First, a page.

Yellow Blanket Campaign Brings Warmth and Comfort to Lombardi Patients

A group of adults and children stand together
Claire (left) and Lauren (right) with their father, Jeremy Scott and caregivers in the infusion center at Georgetown Lombardi.

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November 21, 2016 — If you walked into the infusion center at MedStar Georgetown University Hospital/Georgetown Lombardi Comprehensive Cancer Center on November 2, you might have seen two young girls passing out yellow blankets to the patients.

Lauren, 11, and Claire, 9, lost their mom, Laura Scott to cancer on March 3, 2015. To honor Laura, her daughters delivered the blankets to patients at the infusion center, where she was treated.

“It all started because the anniversary of Laura’s death was approaching, and we wanted to find a way for the girls to honor their mom,” said Jeremy Scott, Laura’s husband. “When Laura was getting her infusions at Lombardi, she would always complain about being cold. That gave us the idea for the blanket campaign.”

Laura’s favorite color was yellow, so her family put out a call on Facebook for yellow blanket donations.
“The response was overwhelming. We received hundreds of blankets,” said Scott. “We dropped off 250-300 blankets to the infusion center on March 3.”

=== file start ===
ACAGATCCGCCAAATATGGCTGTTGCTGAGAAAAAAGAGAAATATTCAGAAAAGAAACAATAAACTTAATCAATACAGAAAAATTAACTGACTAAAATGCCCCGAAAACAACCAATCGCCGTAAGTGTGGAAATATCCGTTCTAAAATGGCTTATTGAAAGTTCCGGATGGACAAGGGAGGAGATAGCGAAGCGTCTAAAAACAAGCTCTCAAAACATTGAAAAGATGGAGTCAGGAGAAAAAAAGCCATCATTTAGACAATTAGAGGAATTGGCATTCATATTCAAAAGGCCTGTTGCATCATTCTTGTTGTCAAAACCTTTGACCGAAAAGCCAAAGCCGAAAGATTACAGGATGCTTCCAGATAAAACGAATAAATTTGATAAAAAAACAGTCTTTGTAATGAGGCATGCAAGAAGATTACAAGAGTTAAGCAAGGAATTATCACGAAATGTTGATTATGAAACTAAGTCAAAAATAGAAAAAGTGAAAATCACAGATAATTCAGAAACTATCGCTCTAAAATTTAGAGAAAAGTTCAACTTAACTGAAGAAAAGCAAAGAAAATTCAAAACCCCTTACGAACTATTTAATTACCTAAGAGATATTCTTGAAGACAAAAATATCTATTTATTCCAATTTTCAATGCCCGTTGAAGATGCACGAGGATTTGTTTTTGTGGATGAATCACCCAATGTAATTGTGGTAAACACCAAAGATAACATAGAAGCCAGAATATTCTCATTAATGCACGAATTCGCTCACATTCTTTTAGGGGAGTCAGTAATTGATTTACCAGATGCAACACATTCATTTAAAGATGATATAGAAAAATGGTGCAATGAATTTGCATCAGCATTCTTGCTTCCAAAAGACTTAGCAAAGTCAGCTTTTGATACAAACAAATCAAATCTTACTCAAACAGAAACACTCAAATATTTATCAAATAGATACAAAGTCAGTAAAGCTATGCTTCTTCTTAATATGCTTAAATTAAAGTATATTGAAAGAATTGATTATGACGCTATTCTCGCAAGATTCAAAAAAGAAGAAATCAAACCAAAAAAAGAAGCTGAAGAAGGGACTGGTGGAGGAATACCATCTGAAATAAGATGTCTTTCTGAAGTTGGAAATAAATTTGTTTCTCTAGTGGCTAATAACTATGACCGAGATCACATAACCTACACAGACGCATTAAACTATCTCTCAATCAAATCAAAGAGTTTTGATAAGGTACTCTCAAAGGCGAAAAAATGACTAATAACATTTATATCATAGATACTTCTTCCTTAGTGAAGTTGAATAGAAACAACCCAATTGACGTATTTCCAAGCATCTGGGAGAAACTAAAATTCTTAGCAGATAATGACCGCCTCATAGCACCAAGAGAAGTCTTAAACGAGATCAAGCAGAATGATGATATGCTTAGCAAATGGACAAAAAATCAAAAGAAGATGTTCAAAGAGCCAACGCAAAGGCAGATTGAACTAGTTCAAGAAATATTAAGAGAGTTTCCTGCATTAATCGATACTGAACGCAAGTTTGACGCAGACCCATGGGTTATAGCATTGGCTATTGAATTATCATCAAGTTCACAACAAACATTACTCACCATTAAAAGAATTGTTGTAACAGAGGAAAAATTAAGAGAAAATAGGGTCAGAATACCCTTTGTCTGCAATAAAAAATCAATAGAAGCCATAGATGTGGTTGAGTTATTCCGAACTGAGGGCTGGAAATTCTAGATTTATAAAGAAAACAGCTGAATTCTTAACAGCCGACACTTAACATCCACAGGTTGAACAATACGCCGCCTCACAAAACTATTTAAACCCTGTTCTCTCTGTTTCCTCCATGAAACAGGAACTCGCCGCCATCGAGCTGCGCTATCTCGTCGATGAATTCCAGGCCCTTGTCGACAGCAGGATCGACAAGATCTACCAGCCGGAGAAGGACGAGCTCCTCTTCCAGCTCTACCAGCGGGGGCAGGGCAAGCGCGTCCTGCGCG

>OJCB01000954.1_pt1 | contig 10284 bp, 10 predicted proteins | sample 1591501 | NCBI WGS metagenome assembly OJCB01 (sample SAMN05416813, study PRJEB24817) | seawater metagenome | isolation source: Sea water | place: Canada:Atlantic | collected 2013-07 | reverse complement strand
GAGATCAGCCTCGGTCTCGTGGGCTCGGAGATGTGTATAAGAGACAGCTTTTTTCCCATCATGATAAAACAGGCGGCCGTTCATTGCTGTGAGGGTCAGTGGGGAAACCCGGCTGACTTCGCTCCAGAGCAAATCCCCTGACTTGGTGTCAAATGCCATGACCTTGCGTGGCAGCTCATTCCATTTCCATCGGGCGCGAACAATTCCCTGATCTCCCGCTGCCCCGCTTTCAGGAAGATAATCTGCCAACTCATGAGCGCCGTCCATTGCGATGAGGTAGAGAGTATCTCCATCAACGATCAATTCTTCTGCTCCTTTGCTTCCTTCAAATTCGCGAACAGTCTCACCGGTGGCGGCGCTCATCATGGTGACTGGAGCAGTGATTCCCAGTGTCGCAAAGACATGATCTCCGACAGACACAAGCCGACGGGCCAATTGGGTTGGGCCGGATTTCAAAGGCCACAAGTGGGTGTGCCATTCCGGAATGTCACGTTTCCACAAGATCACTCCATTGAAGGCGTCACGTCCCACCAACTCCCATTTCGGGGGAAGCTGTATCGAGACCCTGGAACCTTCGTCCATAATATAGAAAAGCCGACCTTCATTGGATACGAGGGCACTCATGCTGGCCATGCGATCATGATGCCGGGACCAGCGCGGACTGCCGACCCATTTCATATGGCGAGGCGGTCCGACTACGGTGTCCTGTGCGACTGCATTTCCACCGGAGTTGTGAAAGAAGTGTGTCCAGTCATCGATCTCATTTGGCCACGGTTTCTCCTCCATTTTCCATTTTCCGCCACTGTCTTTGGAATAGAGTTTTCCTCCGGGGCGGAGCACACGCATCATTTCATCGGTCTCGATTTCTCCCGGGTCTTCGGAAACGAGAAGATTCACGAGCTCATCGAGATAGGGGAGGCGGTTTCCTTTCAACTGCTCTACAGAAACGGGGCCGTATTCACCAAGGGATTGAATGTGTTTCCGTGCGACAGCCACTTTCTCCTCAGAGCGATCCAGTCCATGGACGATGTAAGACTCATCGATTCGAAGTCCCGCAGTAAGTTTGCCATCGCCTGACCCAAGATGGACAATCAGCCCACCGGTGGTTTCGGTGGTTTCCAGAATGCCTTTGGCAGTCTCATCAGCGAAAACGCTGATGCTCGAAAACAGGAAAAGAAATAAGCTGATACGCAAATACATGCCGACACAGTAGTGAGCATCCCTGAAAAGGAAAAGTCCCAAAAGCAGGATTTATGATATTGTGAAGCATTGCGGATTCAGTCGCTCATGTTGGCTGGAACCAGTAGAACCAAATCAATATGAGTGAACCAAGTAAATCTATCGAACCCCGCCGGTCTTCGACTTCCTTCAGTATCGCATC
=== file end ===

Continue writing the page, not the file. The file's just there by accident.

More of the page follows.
When Lauren and Claire came to Lombardi last spring, it was their first time at the infusion center.
“They never went while their mom was getting treated, so it was a really emotional experience for them,” said Scott. “In a way, delivering the blankets to the patients helped them to begin to understand what Laura went through.”

It turned out the yellow blankets were a hot commodity. The infusion center ran out within months, prompting the Laura’s family to return on November 2, which would have been her 40th birthday.

“The response from patients has been amazing, one even donated money to the campaign,” said Scott. “It’s more than about being warm, it’s about providing comfort. We definitely want to continue this, twice a year, and we hope other folks across the country pick it up too.”

Leigh Ann Sham
GUMC Communications